From the hub
Prolog modules are objects. This statement may surprise you. From past experience, it will also annoy some Prolog practitioners. It is not the case that the creators of Prolog module systems intended to create an object-oriented extension to Prolog. But what modules are is a function of their characteristics, not a function of their design.
Logtalk inherits but also extends and improves Prolog predicate semantics to provide clear and uniform closed world semantics, support protocols, provide consistent meta-predicate semantics, prevent misusing of multifile predicates, and prevent a number of hacks based on predicate directives that would break encapsulation. This post discusses...
Prolog is rather popular for Expert Systems. Why? Well because it's homoiconic and because we have DCG's, we can reify a query to make it explain itself. That's a lot of jargon, in this post we'll break it down and make some explanations.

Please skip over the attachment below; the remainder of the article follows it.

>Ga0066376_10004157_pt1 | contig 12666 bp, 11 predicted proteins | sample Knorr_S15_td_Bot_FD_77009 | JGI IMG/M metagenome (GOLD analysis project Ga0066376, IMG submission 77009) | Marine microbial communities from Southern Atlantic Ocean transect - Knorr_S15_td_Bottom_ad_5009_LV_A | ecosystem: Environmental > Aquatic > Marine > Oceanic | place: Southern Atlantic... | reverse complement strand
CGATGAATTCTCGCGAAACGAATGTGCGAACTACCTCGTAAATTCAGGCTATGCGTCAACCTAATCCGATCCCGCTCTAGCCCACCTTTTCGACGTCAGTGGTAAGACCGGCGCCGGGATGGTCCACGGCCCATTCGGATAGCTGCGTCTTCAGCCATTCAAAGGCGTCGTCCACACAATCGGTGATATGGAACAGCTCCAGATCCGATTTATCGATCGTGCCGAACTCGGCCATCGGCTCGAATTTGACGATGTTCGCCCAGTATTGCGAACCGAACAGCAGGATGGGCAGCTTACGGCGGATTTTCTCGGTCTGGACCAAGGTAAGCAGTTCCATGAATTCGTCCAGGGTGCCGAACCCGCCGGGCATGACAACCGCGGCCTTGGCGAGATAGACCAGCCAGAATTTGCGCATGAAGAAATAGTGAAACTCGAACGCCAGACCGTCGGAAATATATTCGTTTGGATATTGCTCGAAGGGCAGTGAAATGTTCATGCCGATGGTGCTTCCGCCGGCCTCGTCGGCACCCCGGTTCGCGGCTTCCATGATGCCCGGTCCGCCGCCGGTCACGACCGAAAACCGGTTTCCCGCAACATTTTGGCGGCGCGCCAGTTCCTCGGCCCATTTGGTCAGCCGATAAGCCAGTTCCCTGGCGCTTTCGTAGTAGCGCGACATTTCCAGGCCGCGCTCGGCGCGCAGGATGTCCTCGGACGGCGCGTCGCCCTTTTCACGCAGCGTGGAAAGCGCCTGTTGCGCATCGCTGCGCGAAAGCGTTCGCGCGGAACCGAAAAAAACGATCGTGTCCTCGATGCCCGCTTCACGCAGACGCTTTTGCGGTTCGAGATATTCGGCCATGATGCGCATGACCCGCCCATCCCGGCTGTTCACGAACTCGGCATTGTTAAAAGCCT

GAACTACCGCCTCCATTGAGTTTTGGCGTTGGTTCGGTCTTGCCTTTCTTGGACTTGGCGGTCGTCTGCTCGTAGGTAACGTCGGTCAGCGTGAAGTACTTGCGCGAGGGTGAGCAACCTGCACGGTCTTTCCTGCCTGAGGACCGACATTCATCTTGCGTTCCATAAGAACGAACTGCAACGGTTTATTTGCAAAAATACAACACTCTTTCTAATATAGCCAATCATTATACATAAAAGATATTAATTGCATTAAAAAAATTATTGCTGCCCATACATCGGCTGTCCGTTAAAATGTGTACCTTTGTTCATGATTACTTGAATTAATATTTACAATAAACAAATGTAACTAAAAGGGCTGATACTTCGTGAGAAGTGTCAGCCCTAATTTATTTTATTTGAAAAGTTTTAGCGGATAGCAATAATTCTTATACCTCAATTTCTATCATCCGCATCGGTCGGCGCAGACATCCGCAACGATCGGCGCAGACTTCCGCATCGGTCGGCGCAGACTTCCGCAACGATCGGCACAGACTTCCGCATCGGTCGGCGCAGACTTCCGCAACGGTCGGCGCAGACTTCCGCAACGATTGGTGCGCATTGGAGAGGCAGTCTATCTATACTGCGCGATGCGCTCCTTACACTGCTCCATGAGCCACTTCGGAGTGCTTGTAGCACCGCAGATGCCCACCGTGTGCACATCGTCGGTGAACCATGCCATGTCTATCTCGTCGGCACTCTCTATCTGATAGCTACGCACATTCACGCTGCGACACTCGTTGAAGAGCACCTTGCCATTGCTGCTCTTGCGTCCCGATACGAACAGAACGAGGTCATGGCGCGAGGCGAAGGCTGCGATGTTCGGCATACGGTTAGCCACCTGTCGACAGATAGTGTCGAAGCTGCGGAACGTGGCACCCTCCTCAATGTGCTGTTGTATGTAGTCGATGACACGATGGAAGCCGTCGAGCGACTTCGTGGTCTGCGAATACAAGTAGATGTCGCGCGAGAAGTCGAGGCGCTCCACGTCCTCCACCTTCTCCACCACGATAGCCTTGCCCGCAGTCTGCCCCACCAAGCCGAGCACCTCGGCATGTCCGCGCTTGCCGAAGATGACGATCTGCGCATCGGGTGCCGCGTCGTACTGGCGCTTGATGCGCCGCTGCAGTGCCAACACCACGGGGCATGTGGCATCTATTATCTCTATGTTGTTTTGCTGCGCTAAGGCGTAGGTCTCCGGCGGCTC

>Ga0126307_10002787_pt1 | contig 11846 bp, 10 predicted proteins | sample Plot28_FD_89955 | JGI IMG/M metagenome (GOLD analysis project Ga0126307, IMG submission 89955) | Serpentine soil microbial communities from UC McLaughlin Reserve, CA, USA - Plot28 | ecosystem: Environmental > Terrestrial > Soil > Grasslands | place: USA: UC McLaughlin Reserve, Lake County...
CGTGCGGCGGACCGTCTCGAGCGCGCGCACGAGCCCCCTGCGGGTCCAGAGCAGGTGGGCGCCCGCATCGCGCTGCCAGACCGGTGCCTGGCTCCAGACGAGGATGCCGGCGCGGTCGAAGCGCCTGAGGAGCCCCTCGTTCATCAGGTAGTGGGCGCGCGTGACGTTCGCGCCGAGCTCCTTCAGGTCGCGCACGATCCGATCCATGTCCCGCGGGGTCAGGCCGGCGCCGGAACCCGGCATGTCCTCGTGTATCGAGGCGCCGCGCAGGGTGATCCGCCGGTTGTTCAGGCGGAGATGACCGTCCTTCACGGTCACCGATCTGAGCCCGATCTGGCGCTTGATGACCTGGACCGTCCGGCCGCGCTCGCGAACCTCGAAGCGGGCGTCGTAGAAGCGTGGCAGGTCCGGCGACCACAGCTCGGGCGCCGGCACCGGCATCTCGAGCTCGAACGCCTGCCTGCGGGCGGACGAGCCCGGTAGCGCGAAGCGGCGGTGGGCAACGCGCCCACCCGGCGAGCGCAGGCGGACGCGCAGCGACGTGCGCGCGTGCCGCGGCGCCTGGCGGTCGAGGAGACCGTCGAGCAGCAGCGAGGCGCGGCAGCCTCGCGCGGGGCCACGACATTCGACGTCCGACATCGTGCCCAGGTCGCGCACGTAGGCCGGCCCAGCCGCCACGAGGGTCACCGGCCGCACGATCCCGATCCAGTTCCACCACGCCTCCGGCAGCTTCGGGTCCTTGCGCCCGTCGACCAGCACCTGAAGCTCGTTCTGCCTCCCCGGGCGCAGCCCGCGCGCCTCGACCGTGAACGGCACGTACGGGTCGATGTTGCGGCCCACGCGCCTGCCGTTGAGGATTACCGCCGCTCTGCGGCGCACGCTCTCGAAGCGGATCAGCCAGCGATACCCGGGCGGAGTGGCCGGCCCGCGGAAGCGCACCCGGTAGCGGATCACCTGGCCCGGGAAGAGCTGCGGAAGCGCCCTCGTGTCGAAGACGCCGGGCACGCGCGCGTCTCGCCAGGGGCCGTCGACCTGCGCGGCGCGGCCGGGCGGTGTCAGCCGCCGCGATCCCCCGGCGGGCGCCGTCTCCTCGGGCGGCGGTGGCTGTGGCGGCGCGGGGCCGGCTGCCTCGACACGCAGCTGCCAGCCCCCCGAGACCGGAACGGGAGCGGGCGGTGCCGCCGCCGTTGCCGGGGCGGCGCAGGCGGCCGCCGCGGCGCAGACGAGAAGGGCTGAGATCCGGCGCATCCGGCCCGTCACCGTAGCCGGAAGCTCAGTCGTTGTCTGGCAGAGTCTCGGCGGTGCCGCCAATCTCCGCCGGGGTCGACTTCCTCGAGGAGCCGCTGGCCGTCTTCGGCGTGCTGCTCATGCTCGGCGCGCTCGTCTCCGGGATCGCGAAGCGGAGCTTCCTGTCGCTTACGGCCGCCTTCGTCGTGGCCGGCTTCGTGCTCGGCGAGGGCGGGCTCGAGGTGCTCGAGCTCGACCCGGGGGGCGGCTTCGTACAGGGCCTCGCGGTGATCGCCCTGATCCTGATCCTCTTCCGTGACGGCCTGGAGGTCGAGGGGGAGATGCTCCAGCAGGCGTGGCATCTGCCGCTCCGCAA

Difference Lists are a very powerful and useful tool. They're also difficult to understand and can result in difficult to read code. In this post we'll address both of these issues.
Prolog programs have both logical and procedural meanings. In this post we'll take a look at procedural ideas more commonly associated with functional programming than Prolog, namely: map, filter and reduce (foldl and foldr). We'll code them and then query them.
Three Prolog fundamentals that I wish I'd understood earlier
In the process of developing a fairly large SWI-Prolog project, I've developed some experience at using PlDoc — which actually goes beyond being an automated documentation system, doubling as an integrated development environment — and PlUnit, which I'll share here.